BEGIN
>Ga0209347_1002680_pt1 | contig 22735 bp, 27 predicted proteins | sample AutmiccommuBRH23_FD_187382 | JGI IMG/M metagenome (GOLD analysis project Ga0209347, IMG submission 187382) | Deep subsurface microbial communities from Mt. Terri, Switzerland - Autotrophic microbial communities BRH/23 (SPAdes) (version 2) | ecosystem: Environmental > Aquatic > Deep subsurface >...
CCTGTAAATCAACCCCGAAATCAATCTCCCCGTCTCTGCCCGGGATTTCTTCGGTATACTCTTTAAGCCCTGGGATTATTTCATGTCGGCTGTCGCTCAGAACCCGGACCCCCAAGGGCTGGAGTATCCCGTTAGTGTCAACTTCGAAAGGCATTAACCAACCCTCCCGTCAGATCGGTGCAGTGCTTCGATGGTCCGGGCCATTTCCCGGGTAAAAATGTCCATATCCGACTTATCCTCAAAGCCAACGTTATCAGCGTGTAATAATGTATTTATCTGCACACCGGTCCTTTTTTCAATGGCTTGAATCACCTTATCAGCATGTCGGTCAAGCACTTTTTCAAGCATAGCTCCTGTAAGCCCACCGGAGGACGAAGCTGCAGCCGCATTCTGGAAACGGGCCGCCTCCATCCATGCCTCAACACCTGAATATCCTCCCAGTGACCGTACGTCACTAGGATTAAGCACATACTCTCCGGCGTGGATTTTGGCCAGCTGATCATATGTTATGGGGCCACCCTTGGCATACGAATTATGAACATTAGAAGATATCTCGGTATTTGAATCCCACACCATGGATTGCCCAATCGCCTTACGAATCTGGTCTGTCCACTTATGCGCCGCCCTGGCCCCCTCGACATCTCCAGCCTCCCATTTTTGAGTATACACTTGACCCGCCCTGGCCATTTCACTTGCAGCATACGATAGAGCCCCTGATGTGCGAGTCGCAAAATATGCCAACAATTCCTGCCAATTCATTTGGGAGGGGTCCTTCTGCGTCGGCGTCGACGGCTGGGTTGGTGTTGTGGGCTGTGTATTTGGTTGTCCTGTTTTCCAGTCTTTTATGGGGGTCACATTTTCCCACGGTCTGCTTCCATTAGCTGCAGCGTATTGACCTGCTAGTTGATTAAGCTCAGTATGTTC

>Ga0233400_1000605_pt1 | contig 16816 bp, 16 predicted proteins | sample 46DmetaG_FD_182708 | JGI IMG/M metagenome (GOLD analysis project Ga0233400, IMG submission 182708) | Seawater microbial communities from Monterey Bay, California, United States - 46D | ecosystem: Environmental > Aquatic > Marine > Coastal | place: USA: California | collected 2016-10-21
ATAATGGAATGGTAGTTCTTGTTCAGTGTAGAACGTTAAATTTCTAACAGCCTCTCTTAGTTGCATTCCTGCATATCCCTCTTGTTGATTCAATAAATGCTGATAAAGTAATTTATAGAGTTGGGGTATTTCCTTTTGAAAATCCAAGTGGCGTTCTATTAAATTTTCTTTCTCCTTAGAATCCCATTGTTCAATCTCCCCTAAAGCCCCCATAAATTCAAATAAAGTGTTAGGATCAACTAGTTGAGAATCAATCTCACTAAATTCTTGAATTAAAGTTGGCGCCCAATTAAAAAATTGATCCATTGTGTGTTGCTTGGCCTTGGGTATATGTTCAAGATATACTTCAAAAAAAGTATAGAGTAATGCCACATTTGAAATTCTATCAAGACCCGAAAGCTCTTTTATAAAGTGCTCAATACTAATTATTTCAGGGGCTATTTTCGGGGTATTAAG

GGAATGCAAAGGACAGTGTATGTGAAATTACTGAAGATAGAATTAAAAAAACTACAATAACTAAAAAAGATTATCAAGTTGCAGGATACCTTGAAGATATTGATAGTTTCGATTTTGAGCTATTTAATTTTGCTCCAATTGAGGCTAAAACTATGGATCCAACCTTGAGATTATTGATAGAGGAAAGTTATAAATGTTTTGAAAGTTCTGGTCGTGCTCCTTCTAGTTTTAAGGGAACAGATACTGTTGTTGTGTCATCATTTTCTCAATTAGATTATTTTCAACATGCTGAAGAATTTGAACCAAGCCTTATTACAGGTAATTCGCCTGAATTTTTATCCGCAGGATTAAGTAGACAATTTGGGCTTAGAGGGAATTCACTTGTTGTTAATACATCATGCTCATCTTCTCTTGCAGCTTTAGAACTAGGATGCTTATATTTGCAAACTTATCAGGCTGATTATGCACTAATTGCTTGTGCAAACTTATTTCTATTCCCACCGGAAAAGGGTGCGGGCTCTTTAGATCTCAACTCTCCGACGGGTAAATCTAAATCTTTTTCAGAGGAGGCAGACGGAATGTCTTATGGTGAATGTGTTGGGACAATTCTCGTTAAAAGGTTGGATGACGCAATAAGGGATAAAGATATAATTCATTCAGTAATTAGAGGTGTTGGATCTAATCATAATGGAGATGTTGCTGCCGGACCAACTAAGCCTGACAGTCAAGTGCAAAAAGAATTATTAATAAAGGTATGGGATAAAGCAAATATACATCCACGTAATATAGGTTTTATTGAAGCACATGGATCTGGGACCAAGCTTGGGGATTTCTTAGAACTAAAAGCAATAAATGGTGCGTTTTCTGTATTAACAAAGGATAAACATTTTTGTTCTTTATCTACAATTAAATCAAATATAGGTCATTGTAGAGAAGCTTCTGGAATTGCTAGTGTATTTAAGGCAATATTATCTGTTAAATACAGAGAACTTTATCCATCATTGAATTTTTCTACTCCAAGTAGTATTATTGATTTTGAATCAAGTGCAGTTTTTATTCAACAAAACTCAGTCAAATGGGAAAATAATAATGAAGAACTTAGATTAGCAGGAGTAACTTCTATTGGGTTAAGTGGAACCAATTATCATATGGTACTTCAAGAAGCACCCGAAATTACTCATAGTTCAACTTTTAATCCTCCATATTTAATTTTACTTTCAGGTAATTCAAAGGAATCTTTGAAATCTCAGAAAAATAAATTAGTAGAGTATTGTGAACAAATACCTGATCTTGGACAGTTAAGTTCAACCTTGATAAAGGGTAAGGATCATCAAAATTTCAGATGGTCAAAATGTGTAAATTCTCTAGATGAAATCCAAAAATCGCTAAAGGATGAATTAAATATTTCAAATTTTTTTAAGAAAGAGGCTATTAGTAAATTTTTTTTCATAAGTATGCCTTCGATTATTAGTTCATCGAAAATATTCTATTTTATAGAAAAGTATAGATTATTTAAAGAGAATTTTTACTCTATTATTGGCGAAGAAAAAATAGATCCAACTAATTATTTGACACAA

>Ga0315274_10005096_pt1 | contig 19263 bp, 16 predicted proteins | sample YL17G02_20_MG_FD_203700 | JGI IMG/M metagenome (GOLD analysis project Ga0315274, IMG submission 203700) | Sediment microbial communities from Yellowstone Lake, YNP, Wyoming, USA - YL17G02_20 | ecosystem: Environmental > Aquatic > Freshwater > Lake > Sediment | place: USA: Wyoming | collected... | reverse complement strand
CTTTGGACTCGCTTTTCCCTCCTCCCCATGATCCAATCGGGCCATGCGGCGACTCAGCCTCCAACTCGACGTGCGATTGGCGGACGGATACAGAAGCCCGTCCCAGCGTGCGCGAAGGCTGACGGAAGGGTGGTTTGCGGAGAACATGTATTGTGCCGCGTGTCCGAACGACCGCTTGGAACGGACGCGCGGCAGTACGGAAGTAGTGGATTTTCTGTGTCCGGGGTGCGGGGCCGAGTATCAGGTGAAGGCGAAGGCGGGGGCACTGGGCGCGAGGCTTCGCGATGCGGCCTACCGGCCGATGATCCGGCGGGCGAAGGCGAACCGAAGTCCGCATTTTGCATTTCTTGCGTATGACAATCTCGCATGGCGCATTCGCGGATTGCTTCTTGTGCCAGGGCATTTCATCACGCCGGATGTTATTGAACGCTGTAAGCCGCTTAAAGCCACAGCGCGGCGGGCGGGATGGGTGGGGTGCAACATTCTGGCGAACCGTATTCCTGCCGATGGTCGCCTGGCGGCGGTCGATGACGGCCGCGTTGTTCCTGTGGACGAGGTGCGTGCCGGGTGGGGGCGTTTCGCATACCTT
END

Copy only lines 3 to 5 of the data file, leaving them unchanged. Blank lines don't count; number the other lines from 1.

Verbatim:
>Ga0233400_1000605_pt1 | contig 16816 bp, 16 predicted proteins | sample 46DmetaG_FD_182708 | JGI IMG/M metagenome (GOLD analysis project Ga0233400, IMG submission 182708) | Seawater microbial communities from Monterey Bay, California, United States - 46D | ecosystem: Environmental > Aquatic > Marine > Coastal | place: USA: California | collected 2016-10-21
ATAATGGAATGGTAGTTCTTGTTCAGTGTAGAACGTTAAATTTCTAACAGCCTCTCTTAGTTGCATTCCTGCATATCCCTCTTGTTGATTCAATAAATGCTGATAAAGTAATTTATAGAGTTGGGGTATTTCCTTTTGAAAATCCAAGTGGCGTTCTATTAAATTTTCTTTCTCCTTAGAATCCCATTGTTCAATCTCCCCTAAAGCCCCCATAAATTCAAATAAAGTGTTAGGATCAACTAGTTGAGAATCAATCTCACTAAATTCTTGAATTAAAGTTGGCGCCCAATTAAAAAATTGATCCATTGTGTGTTGCTTGGCCTTGGGTATATGTTCAAGATATACTTCAAAAAAAGTATAGAGTAATGCCACATTTGAAATTCTATCAAGACCCGAAAGCTCTTTTATAAAGTGCTCAATACTAATTATTTCAGGGGCTATTTTCGGGGTATTAAG

GGAATGCAAAGGACAGTGTATGTGAAATTACTGAAGATAGAATTAAAAAAACTACAATAACTAAAAAAGATTATCAAGTTGCAGGATACCTTGAAGATATTGATAGTTTCGATTTTGAGCTATTTAATTTTGCTCCAATTGAGGCTAAAACTATGGATCCAACCTTGAGATTATTGATAGAGGAAAGTTATAAATGTTTTGAAAGTTCTGGTCGTGCTCCTTCTAGTTTTAAGGGAACAGATACTGTTGTTGTGTCATCATTTTCTCAATTAGATTATTTTCAACATGCTGAAGAATTTGAACCAAGCCTTATTACAGGTAATTCGCCTGAATTTTTATCCGCAGGATTAAGTAGACAATTTGGGCTTAGAGGGAATTCACTTGTTGTTAATACATCATGCTCATCTTCTCTTGCAGCTTTAGAACTAGGATGCTTATATTTGCAAACTTATCAGGCTGATTATGCACTAATTGCTTGTGCAAACTTATTTCTATTCCCACCGGAAAAGGGTGCGGGCTCTTTAGATCTCAACTCTCCGACGGGTAAATCTAAATCTTTTTCAGAGGAGGCAGACGGAATGTCTTATGGTGAATGTGTTGGGACAATTCTCGTTAAAAGGTTGGATGACGCAATAAGGGATAAAGATATAATTCATTCAGTAATTAGAGGTGTTGGATCTAATCATAATGGAGATGTTGCTGCCGGACCAACTAAGCCTGACAGTCAAGTGCAAAAAGAATTATTAATAAAGGTATGGGATAAAGCAAATATACATCCACGTAATATAGGTTTTATTGAAGCACATGGATCTGGGACCAAGCTTGGGGATTTCTTAGAACTAAAAGCAATAAATGGTGCGTTTTCTGTATTAACAAAGGATAAACATTTTTGTTCTTTATCTACAATTAAATCAAATATAGGTCATTGTAGAGAAGCTTCTGGAATTGCTAGTGTATTTAAGGCAATATTATCTGTTAAATACAGAGAACTTTATCCATCATTGAATTTTTCTACTCCAAGTAGTATTATTGATTTTGAATCAAGTGCAGTTTTTATTCAACAAAACTCAGTCAAATGGGAAAATAATAATGAAGAACTTAGATTAGCAGGAGTAACTTCTATTGGGTTAAGTGGAACCAATTATCATATGGTACTTCAAGAAGCACCCGAAATTACTCATAGTTCAACTTTTAATCCTCCATATTTAATTTTACTTTCAGGTAATTCAAAGGAATCTTTGAAATCTCAGAAAAATAAATTAGTAGAGTATTGTGAACAAATACCTGATCTTGGACAGTTAAGTTCAACCTTGATAAAGGGTAAGGATCATCAAAATTTCAGATGGTCAAAATGTGTAAATTCTCTAGATGAAATCCAAAAATCGCTAAAGGATGAATTAAATATTTCAAATTTTTTTAAGAAAGAGGCTATTAGTAAATTTTTTTTCATAAGTATGCCTTCGATTATTAGTTCATCGAAAATATTCTATTTTATAGAAAAGTATAGATTATTTAAAGAGAATTTTTACTCTATTATTGGCGAAGAAAAAATAGATCCAACTAATTATTTGACACAA